The European Commission identifies the potential of female visionaries as an ‘under-exploited source of economic growth’ and has launched the Europe 2020 strategy to tackle this.

Many of these women have built rewarding businesses, which allow them to sustain a good living and support their families. However, some female migrant entrepreneurs have gone further to build empires that have made lasting waves across the evolving global landscape.

According to a 2014 report published by the Centre for Entrepreneurs and Due Dil, women in 64 nations overtook UK-born entrepreneurs when it came to setting up and running a business. Taking the top spot with 46.5% was Zimbabwe. This was followed by Singapore (42.9%), China (40.1%) and then Russia (39.0%). Lower income countries, such as Bangladesh and Uganda also had high rates of entrepreneurial women, despite the challenging economic conditions they face.Often, the reasons for the birth of these ventures are primarily rooted in the need to support and survive, although many more women are now increasingly turning their minds to business, harnessing sheer entrepreneurial spirit.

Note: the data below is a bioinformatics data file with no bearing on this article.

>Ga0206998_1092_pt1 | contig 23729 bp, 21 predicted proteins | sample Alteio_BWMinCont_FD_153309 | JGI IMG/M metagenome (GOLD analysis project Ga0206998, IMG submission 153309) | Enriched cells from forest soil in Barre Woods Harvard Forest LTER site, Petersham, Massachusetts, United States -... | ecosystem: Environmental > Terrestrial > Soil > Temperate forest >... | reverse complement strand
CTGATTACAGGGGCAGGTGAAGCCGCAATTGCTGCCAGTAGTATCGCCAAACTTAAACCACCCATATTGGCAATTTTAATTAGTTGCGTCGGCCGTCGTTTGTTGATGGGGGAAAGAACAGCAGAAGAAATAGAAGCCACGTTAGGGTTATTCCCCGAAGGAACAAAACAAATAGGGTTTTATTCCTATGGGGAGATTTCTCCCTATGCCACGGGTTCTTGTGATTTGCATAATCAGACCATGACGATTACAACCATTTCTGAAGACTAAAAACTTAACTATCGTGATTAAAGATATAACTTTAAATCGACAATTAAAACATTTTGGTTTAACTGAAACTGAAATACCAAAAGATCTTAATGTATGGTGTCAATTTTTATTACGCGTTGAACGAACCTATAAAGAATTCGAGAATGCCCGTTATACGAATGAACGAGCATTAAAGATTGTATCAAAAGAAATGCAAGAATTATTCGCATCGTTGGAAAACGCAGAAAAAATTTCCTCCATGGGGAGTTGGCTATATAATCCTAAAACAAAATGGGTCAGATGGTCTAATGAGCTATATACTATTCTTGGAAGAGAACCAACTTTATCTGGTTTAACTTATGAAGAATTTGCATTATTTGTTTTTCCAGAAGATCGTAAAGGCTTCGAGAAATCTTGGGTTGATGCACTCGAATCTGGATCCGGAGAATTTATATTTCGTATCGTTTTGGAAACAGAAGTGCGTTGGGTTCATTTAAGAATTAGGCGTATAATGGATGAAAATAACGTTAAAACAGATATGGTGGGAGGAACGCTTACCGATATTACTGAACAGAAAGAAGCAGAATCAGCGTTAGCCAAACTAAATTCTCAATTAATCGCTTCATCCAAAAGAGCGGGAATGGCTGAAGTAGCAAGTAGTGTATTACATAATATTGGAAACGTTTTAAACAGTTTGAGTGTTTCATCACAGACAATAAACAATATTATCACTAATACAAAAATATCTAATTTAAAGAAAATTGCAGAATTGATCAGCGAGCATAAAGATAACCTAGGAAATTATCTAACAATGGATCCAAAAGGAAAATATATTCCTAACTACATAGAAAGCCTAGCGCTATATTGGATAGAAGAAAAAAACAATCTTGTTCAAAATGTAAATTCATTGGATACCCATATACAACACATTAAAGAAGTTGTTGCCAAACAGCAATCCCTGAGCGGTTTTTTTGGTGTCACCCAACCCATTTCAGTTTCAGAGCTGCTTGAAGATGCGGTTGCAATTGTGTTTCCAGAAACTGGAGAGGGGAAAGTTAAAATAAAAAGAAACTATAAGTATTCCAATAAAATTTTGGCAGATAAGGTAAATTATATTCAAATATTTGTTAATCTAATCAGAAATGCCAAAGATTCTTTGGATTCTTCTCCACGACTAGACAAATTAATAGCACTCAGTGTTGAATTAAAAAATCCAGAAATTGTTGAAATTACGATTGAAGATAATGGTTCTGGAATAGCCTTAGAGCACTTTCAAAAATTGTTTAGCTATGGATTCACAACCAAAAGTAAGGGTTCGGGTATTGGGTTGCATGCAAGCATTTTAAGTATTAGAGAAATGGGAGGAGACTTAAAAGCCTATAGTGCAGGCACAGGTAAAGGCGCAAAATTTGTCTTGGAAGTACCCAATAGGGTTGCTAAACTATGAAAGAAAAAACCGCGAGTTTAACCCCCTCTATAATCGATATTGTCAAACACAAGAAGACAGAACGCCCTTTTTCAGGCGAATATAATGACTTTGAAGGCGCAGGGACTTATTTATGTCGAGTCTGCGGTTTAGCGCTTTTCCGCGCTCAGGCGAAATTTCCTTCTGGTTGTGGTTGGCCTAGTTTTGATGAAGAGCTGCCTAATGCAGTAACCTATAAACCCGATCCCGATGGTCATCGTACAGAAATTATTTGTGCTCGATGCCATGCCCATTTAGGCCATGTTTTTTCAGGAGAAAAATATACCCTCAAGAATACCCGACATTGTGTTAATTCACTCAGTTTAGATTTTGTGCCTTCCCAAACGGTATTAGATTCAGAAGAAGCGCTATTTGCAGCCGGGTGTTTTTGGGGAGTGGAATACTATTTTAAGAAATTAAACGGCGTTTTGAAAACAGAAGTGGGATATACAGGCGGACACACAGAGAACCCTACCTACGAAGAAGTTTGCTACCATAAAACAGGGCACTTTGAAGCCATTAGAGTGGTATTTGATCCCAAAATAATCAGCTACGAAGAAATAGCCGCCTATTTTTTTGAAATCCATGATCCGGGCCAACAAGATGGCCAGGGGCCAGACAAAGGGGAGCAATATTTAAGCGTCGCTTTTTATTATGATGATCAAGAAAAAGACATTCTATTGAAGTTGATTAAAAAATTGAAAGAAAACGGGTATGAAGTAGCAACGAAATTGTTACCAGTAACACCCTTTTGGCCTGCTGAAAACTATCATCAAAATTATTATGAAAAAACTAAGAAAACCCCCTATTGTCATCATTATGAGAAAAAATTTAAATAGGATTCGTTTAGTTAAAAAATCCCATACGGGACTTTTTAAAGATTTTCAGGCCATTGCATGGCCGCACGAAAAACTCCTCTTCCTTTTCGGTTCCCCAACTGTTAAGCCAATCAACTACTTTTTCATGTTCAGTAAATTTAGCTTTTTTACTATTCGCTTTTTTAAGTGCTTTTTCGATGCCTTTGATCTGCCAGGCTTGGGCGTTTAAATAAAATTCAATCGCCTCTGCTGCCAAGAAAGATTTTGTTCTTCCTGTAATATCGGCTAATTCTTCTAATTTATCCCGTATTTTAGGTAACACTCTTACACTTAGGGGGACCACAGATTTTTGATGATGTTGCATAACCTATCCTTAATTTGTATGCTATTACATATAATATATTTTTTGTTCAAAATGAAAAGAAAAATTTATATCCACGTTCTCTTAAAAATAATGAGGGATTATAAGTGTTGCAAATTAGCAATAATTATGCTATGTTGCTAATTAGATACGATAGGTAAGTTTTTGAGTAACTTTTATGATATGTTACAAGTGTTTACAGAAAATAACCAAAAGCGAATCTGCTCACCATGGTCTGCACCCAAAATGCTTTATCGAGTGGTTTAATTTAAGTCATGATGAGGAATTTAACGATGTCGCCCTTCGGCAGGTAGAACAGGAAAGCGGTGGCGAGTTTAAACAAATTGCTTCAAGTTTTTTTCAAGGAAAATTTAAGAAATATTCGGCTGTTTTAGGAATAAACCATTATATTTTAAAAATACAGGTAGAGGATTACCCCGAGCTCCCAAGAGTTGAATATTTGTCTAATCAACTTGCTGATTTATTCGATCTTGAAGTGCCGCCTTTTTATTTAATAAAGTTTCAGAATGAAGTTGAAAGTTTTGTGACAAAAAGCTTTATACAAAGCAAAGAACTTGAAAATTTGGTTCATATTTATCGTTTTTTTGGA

With so much talent and entrepreneurial vision spread across the globe, it’s therefore difficult to understand why we don’t see more female migrant entrepreneurs gracing the dynamic business scene. Contrary to the 29.1% of UK women who have founded a company, 25.9% of migrant women have done the same. Moreover, whilst women-led businesses continue to make valuable contributions to the economy, a publication by the Economic and Social Research Council discovered that women-owned enterprises typically begin with lower levels of resources than businesses led by men. This means that many are forced to accept additional funding at unreasonable terms, driven by their dogged determination to succeed.